The Rugged, by Johnny Abegg

Posted In Articles & Dossiers, Features
May
20

By © Johnny Abegg

Pure Man and Woman to me exists in the face of adversity, in the essence of nature and wild places. It nurtures the animal within. The South West National Park in Tasmania is one of those rugged places that brings you face to face with yourself… and it’s up to you what self it brings out.

“In the depth of Winter I finally learned that there was in me an invincible Summer.”
—Albert Camus

The South West Marine Debris Cleanup is an invitational cleanup initiative orchestrated by Marine Cartographer Matt Dell, and has been running for over 10 years. The SWMDC is currently run via fishing and charter boats, lead by skipper of the ‘Velocity’ Dave Wyatt, who has been Matt’s co-pilot for the majority of the cleanup’s history.

I was lucky enough to be invited through the cleanup’s principal supporter Patagonia for a second year, along with Patagonia’s man of surf Glen Casey, filmmaker Mick Waters, and 12 other crazy wilderness fanatics in the cleanup experience.

The Southwest National Park is a 618,267-hectare (1,527,770-acre) national park. The park is Tasmania’s largest and forms part of the Tasmanian Wilderness World Heritage Area. For the most part, this area of the world is one of the most remote and rugged on the planet, so it’s humbling to see the amount of rubbish that washes up on the beaches. Everything from rope, plastic, cans, buoys, lighters, bottles, biros, bait straps and many other man-made atrocities were the order of our days, in between being jaw-dropped by the awesomeness of the isolation and wonder of the South West.

The trip lasted a week, so in a period like that in Tasmania you are bound to hit some rough seas. On our first day trip around South West Cape heading for the West, we were blessed with a confused 3-4 Metre swell which had a few of the combatants aiming their sea-sickness towards buckets and toilets. To me getting sea-sick was a real initiation to the whole experience, and part of the process. I wasn’t thinking that whilst spewing into a bucket though. Hindsight is a bitch and a blessing it seems.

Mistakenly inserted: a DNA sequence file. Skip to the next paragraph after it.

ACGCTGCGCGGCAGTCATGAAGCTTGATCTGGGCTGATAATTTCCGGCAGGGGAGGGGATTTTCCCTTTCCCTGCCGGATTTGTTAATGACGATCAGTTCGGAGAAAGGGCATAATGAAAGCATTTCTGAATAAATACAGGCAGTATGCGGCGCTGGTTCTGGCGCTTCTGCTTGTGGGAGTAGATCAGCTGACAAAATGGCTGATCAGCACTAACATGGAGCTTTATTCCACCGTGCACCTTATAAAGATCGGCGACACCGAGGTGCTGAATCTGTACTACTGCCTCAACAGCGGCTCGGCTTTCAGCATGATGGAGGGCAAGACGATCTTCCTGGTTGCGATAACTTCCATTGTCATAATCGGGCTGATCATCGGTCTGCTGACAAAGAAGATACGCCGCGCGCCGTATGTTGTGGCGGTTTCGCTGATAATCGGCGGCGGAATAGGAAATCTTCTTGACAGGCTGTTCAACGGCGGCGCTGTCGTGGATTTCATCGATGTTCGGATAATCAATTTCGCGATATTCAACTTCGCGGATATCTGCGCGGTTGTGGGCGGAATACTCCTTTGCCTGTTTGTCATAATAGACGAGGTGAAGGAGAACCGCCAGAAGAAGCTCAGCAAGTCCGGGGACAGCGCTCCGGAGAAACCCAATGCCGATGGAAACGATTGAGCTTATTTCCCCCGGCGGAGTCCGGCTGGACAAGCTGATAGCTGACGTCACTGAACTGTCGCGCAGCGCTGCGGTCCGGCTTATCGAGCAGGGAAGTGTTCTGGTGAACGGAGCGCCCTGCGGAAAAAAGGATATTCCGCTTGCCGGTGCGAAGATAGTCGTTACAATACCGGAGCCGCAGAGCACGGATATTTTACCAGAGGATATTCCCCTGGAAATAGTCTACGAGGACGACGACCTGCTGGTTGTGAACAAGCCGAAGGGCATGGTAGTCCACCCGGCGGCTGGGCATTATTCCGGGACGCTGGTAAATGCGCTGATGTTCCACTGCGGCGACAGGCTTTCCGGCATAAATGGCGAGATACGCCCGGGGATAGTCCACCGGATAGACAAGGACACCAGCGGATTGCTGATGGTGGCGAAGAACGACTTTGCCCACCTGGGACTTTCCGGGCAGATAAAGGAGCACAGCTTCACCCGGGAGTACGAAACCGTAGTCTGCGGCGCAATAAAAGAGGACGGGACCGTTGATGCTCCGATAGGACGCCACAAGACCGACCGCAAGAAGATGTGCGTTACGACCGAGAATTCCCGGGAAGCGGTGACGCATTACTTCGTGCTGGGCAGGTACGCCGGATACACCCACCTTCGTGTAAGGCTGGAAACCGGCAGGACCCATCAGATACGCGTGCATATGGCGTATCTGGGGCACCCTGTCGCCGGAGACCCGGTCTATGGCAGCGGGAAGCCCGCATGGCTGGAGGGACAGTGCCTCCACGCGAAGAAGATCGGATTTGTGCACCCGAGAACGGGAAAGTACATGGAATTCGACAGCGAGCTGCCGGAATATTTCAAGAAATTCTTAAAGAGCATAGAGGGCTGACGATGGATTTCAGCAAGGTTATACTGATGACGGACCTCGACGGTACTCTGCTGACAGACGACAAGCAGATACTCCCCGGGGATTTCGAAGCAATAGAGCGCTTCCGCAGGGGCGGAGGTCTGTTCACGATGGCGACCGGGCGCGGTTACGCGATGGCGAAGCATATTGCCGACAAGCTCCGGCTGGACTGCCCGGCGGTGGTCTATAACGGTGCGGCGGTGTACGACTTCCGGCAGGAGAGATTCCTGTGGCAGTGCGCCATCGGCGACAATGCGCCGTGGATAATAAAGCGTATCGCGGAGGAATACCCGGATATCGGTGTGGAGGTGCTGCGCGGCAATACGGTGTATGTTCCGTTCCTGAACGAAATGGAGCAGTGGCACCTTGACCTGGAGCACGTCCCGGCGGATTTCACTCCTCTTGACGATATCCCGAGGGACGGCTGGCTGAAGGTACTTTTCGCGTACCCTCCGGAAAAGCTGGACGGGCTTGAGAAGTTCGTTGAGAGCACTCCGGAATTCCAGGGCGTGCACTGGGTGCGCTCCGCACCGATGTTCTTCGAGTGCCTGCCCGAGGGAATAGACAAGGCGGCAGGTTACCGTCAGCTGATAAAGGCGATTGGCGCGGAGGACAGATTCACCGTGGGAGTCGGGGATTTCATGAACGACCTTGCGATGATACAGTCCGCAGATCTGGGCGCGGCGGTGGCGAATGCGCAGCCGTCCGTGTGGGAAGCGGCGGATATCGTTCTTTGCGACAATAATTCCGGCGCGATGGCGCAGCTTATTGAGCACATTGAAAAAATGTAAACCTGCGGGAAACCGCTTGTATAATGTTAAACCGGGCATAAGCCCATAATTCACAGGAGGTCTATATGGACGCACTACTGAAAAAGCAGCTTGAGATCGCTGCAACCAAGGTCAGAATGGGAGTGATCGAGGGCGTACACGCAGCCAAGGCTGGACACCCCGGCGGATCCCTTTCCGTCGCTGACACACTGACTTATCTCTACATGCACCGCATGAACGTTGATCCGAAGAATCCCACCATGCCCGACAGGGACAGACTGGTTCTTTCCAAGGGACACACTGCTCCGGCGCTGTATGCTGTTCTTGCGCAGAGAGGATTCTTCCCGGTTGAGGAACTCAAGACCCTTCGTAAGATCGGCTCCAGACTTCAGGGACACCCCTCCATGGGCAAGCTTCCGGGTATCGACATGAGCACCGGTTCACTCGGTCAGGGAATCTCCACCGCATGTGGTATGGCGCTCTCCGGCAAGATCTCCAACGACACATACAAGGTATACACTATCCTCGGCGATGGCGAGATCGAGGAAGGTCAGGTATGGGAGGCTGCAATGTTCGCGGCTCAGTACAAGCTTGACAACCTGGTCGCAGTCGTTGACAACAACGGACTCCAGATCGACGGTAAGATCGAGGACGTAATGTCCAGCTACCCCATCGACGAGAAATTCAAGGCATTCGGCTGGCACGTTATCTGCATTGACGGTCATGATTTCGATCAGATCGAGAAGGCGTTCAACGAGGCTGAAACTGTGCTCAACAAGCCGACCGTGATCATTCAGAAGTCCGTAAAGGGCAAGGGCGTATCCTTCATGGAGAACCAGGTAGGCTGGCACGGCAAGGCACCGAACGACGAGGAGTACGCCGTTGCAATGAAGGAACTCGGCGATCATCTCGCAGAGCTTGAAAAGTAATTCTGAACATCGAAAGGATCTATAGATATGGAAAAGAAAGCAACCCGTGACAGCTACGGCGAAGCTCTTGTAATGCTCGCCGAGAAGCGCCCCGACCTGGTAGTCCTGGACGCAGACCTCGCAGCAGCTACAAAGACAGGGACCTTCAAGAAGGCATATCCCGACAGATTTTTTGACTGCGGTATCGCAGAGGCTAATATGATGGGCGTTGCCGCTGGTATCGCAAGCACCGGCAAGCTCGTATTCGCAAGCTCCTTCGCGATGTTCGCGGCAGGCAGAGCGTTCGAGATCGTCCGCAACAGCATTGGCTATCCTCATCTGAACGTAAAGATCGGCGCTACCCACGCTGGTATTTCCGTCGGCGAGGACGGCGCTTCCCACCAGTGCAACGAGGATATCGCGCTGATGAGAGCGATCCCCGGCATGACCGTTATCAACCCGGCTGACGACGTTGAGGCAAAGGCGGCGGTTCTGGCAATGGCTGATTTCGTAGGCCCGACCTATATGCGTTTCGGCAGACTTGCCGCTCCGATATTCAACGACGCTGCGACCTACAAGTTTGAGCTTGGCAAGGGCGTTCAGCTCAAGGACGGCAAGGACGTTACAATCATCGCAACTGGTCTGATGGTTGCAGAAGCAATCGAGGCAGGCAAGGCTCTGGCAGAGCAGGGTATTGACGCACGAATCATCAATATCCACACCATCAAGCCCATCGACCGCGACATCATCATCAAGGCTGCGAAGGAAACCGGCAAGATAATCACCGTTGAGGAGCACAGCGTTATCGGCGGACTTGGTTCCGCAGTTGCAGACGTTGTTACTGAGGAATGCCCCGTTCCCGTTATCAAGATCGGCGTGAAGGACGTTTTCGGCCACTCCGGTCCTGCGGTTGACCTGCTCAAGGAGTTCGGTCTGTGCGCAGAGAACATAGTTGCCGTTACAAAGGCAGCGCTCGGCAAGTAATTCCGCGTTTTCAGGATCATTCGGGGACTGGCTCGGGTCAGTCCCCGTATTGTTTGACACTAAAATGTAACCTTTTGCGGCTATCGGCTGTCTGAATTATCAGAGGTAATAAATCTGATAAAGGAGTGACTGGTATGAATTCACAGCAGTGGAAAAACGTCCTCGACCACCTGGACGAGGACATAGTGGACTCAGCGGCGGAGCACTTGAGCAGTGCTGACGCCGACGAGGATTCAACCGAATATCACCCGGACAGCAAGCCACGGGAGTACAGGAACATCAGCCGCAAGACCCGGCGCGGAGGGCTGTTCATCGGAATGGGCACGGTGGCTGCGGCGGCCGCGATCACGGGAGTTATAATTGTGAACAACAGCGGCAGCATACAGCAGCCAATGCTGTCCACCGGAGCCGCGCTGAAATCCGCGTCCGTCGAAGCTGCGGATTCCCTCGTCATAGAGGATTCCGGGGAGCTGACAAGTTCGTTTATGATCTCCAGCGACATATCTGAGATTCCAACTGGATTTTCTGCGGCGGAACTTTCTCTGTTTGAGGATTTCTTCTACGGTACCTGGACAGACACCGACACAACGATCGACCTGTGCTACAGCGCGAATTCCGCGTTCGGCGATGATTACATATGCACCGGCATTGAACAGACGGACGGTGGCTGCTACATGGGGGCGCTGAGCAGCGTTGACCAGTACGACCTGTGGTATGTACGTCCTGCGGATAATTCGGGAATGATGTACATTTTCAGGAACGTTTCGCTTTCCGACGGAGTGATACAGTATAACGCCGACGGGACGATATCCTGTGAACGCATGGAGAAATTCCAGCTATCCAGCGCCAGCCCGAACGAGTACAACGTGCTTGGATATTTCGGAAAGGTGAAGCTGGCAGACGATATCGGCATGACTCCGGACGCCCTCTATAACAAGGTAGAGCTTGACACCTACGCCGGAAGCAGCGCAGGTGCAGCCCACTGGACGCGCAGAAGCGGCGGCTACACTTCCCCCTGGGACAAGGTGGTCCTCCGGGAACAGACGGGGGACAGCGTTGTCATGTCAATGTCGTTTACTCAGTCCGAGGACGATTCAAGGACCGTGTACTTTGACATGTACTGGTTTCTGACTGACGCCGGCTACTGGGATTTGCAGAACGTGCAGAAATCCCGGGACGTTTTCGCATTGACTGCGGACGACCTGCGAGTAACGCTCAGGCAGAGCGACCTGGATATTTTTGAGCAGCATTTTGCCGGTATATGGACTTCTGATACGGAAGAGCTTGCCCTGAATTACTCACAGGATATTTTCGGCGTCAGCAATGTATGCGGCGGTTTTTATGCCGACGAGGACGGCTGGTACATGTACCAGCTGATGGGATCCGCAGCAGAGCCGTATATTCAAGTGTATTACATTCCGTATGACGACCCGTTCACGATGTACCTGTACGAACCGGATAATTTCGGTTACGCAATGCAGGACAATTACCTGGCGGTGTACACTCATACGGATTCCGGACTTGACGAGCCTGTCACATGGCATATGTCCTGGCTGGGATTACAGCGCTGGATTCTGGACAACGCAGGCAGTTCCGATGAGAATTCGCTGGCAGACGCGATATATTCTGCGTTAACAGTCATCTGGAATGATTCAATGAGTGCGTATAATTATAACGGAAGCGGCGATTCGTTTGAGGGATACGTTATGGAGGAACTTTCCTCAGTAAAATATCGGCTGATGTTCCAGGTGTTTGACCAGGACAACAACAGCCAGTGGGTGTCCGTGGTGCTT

After a good 8 hours of sea-initiations, we found ourselves at Nye Bay on the West Coast, where a select few surfers got a nice session at a remote right hand reef break, whilst the other gathered up 3139 pieces of rubbish. The team then zig-zagged the jagged and amazing triangular islands around Port Davey to the secluded Spain Bay, and to our biggest daily haul of rubbish on the remote Stephens Beach, which amassed a massive 11,253 piece total. The 45min bush walk to and from Stephens was a real stripe earner, on top of the 30+ bags we dragged 3kms up the beach. The daily pickup wasn’t to end with casual beers on the boat, no sir, that’s when the itemised count starts, so the team really earned those beers post count after the memorable Stephens Beach tally, and a good round of zzz’s for all.

From Stephens the troop swayed back around South West Cape to the lush scenic coves and beaches of the South Coast. The cleanup took a more casual affair at the majestic New Harbour, or as Matt Dell aptly puts it “Beer Can Bay” with a 406 singular total.

The Velocity’s Skipper Dave Wyatt’s radio was a great stirrer for many of us, as a forecast of a 6-9 Metre swell loomed. Full steam ahead with an increasing swell on our coat-tails, as we found ourselves nestled inside Recherche Bay for the onslaught of a 35-45knot South-Westerly change. Dave’s boat also reached 21 knots surfing down a good 4-5 Metre howler around the South East Cape. Always as surfer no matter what the craft or perception.

The final cleanup day was a case of mental toughness, as the team cleaned Recherche Bay against sideways rain, 70-80km winds and a few beers hidden in those backpacks. At times we where like seagulls trapped in a motionless vortex of wind, before being catapulted. All-in-all it was a crazy day to remember, and an extra 678 pieces to the total, as we all said our goodbyes in different ways, shapes and beer-ridden forms.

The 2012 is monumental, it being the 100,000 piece milestone for Matt Dell and Dave Wyatt for the SWMDC. An amazing feat from it’s beginnings in 1999. This trip itself amassed a massive 27,317 piece total, and a welcomed invite to return next year. I can’t remember how many 1000 pieces of small plastic ‘Spikey’ counted in one nights count but it was inspiring!

For me personally, this sort of trip is a once in a lifetime experience.

Having grown up in Tasmania as kid (until the age of 15), I’d always romanticised when I’d get to visit this wild and beautiful jewel, but with the beauty it seems that there is an uglier side, seeing how such a remote place is influenced by our Western ways. I can speak on behalf of all of the volunteers that it was inspiring being a part of the South West Marine Debris Cleanup, and comforting to know that in between the laughs, the surfing, and the camaraderie that we probably aren’t changing the world, but we are the ones out there doing it.

In the words of Tassie’s great slogan…

“Stow it, don’t throw it”

South West Marine Debris Cleanup

2012 SWMDC Team

From Washed Up Rubbish to Gallery Art


South West Marine Debris Cleanup: 2012

A Video: © By Little House Production

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